Guest Post: Who is the Bigger Belligerent?

Could you tell the difference between Likud and Hamas?

Common to the theme of peace negotiations in Israel/Palestine is the ideas of mutual recognition of peoples and ending the state of belligerency by moderating tones. This was done in 1988 and 1994 between the PLO and Israel under the DOP and Oslo. One of the main arguments Israel uses against including Hamas in negotiations, although they have numerous times expressed a desire, is the issue of the Hamas charter. The reason this charter is so controversial to Israelis is more than the document being antisemitic (a convenient term considering Palestinians are Semitic people), it is also that it lays claim to all the land of historic Palestine. This means Hamas sees Palestine as including present day Israel, the West Bank, and Gaza. This is typically used as proof they are not ready to make peace and be taken seriously as a credible partner for a said peace. If Hamas cannot recognize Israel then why should it be allowed in negotiations?

This is amusing to me particularly while researching for another paper on settlements when I came across the Likud party charter. The Likud has been the ruling party, directly or indirectly, for most of the past 44 years. Main tenets of the Likud charter include:

“The Jewish communities in Judea, Samaria and Gaza are the realization of Zionist values. Settlement of the land is a clear expression of the unassailable right of the Jewish people to the Land of Israel and constitutes an important asset in the defense of the vital interests of the State of Israel. The Likud will continue to strengthen and develop these communities and will prevent their uprooting,”


“The Government of Israel flatly rejects the establishment of a Palestinian Arab state west of the Jordan river. The Palestinians can run their lives freely in the framework of self-rule, but not as an independent and sovereign state. Thus, for example, in matters of foreign affairs, security, immigration and ecology, their activity shall be limited in accordance with imperatives of Israel’s existence, security and national needs.”


[tweetmeme] “Jerusalem is the eternal, united capital of the State of Israel and only of Israel. The government will flatly reject Palestinian proposals to divide Jerusalem, including the plan to divide the city presented to the Knesset by the Arab factions and supported by many members of Labor and Meretz. The government firmly rejects attempts of various sources in the world, some anti-Semitic in origin, to question Jerusalem’s status as Israel’s capital, and the 3,000-year-old special connection between the Jewish people and its capital. To ensure this, the government will continue the firm policies it has adopted until now”

No diplomatic activity will be permitted at Orient House. The government stopped the stream of visits by heads of state and ministers at Orient House, begun under the left-wing government.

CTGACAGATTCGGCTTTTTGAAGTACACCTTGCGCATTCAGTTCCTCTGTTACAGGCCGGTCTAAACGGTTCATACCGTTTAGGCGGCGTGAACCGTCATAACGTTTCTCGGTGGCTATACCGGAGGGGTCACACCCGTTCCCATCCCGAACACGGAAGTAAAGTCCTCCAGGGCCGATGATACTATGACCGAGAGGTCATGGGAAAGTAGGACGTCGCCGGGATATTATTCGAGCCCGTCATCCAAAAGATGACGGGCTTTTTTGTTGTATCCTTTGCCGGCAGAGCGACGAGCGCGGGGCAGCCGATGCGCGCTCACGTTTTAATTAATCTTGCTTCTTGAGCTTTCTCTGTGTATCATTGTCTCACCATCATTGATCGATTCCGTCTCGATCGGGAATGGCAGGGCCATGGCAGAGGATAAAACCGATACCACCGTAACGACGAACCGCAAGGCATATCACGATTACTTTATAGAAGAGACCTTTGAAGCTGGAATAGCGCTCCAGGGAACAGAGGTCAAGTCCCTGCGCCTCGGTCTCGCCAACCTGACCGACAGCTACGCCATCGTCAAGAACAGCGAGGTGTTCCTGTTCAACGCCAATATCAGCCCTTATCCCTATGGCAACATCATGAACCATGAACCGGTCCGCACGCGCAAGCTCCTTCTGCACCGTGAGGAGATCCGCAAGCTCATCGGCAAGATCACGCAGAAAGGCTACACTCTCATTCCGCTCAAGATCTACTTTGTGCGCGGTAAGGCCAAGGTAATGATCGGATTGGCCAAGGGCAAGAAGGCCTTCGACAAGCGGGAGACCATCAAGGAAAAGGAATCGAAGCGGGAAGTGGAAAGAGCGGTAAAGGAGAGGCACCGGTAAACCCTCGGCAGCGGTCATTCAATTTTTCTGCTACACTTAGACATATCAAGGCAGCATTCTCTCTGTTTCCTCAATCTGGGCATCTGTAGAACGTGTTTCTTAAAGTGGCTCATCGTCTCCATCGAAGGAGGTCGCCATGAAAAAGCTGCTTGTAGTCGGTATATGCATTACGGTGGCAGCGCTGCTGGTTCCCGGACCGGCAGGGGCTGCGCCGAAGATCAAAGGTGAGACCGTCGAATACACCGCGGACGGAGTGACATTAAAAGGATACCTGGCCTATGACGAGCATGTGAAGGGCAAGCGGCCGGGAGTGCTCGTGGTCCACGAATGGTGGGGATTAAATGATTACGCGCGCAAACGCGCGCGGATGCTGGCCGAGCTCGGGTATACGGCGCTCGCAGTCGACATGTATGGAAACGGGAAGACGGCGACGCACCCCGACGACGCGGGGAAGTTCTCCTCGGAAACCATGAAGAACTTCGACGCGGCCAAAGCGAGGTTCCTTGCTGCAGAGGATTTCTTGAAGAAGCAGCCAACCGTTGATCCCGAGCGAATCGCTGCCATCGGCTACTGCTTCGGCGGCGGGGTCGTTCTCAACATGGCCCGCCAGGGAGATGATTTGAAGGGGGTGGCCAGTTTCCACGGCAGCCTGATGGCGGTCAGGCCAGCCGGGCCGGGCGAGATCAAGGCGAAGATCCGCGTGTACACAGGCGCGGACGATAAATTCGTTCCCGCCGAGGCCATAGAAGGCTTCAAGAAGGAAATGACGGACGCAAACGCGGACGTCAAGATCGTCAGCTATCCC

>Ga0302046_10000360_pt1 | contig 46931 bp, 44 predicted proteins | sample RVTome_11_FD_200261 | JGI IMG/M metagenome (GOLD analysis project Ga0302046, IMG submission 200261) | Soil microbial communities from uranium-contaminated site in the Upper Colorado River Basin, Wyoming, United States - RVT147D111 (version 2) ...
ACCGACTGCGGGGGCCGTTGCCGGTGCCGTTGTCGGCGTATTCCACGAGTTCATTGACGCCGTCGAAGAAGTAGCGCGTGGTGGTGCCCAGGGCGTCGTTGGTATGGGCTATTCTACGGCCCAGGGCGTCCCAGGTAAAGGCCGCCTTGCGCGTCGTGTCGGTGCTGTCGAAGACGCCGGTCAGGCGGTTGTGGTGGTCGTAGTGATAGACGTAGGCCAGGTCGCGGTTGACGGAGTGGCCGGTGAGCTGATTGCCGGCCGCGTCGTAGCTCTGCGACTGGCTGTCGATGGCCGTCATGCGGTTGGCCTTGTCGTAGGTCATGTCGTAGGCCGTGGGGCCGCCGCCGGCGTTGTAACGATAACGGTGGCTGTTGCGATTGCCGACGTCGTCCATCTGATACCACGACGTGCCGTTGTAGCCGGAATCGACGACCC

The presence of the Israeli police in eastern Jerusalem will be increased. This in addition to the new police posts and reinforcements in the neighborhoods.

The Likud government will act with vigor to continue Jewish habitation and strengthen Israeli sovereignty in the eastern parts of the city, while emphasizing improvements in the welfare and security of the Arab residents. Despite protests from the left, the Likud government consistently approved the continuation of Jewish living within the Old City and in ‘City of David’.

The Jordan River as a Permanent Border

The Jordan Valley and the territories that dominate it shall be under Israeli sovereignty. The Jordan river will be the permanent eastern border of the State of Israel. The Kingdom of Jordan is a desirable partner in the permanent status arrangement between Israel and the Palestinians in matters that will be agreed upon.”

Considering the similarities between the two charters, why is it that only Hamas has to agree to define possible borders being near 1967 borders? Why doesn’t the Likud have to adapt their international law-breaking charter before it can be considered legitimate as well? It seems more of a power game than an ideological question that is involved here. Simply Israel is the stronger party, wants to exert its force, and use it to gain as much as possible without having to reciprocate this same “generosity” to the other side. How convenient.

By Chris Whitman

[Chris note: Part of the reason why Hamas is considered as an outcast and Likud is not is, as the other Chris mentions above, because the negotiations favor the powerful. Put another way, Israel, as the dominant party (with unlimited US support) is able to drive the agenda. Likud is accepted in Israel as being a legitimate party (note that Likud is to the left politically of many Israeli parties) and is thus legitimate in the eyes of the world. The Kach Party, which was outlawed in 1994 in Israel would clearly be barred from joining talks. The Kach party favored paying Arabs to leave Palestine, expelling those who refused and the complete annexation of the West Bank and the Gaza Strip.

The Likud charter calls for the annexation of the same pieces of territory and, while not explicitly calling for forced population transfer (as Kach and his coalition partner Lieberman has), but it does explicitly reject the premise of a Palestinian state. While there are fundamental differences between Kach and Likud (Kach desires a religious state, for example) the two parties share many of the same positions, namely, the rejection of a Palestinian state. Legitimacy within Israel is the only reason one is allowed to lead the government and the other is not.

To Netanyahu’s credit, he has come out against the Likud charter and suggested parameters for a Palestinian state. Although, so has Hamas]

Photo from WN

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